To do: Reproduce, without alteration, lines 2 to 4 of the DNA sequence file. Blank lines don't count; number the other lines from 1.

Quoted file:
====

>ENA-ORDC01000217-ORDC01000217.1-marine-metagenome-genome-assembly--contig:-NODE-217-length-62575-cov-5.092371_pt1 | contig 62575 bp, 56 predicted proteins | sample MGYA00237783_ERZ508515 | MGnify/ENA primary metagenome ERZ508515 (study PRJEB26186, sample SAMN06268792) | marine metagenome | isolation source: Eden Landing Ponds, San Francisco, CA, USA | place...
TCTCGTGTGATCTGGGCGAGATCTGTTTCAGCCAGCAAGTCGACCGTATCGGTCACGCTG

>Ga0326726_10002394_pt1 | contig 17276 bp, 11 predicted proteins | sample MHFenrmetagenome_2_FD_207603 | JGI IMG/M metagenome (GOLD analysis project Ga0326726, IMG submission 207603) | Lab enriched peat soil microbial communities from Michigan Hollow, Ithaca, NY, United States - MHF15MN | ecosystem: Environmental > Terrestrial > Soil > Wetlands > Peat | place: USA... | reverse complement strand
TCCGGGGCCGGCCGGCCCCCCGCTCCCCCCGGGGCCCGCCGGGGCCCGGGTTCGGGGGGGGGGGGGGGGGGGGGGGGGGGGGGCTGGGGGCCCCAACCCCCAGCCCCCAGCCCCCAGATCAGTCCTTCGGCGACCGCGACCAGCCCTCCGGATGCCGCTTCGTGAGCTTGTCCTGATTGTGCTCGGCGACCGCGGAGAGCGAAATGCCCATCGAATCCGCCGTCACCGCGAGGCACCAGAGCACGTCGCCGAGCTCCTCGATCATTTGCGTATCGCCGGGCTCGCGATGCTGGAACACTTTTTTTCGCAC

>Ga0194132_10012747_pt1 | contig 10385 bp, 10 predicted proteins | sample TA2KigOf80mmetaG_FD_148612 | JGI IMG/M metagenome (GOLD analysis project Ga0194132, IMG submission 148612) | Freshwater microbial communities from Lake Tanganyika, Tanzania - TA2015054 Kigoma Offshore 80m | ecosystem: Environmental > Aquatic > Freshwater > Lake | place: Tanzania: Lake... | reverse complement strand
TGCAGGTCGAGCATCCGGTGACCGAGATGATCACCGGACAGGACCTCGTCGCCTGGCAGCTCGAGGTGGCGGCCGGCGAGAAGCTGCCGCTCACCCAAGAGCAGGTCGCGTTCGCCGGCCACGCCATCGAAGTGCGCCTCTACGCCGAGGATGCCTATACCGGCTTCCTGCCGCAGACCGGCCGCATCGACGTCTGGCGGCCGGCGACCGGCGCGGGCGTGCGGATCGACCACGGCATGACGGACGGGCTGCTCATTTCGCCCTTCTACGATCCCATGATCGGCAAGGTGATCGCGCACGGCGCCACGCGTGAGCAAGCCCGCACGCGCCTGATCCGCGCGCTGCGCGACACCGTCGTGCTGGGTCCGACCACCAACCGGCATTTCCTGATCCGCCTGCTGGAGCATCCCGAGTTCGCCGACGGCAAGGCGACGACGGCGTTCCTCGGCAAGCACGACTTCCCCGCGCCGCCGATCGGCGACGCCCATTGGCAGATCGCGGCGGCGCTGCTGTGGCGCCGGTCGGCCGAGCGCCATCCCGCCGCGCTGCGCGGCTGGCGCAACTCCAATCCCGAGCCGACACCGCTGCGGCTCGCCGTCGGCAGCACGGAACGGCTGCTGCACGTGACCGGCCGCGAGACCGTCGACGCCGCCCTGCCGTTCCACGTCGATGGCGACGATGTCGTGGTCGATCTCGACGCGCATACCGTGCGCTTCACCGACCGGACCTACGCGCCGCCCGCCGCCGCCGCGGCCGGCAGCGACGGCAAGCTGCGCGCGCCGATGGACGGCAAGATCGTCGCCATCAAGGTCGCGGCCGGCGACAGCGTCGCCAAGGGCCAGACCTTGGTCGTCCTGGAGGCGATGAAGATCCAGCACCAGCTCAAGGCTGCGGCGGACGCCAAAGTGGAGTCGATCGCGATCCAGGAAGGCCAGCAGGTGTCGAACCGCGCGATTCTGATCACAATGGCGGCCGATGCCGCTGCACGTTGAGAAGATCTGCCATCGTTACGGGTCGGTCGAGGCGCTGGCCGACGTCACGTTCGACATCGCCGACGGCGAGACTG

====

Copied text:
TCTCGTGTGATCTGGGCGAGATCTGTTTCAGCCAGCAAGTCGACCGTATCGGTCACGCTG

>Ga0326726_10002394_pt1 | contig 17276 bp, 11 predicted proteins | sample MHFenrmetagenome_2_FD_207603 | JGI IMG/M metagenome (GOLD analysis project Ga0326726, IMG submission 207603) | Lab enriched peat soil microbial communities from Michigan Hollow, Ithaca, NY, United States - MHF15MN | ecosystem: Environmental > Terrestrial > Soil > Wetlands > Peat | place: USA... | reverse complement strand
TCCGGGGCCGGCCGGCCCCCCGCTCCCCCCGGGGCCCGCCGGGGCCCGGGTTCGGGGGGGGGGGGGGGGGGGGGGGGGGGGGGCTGGGGGCCCCAACCCCCAGCCCCCAGCCCCCAGATCAGTCCTTCGGCGACCGCGACCAGCCCTCCGGATGCCGCTTCGTGAGCTTGTCCTGATTGTGCTCGGCGACCGCGGAGAGCGAAATGCCCATCGAATCCGCCGTCACCGCGAGGCACCAGAGCACGTCGCCGAGCTCCTCGATCATTTGCGTATCGCCGGGCTCGCGATGCTGGAACACTTTTTTTCGCAC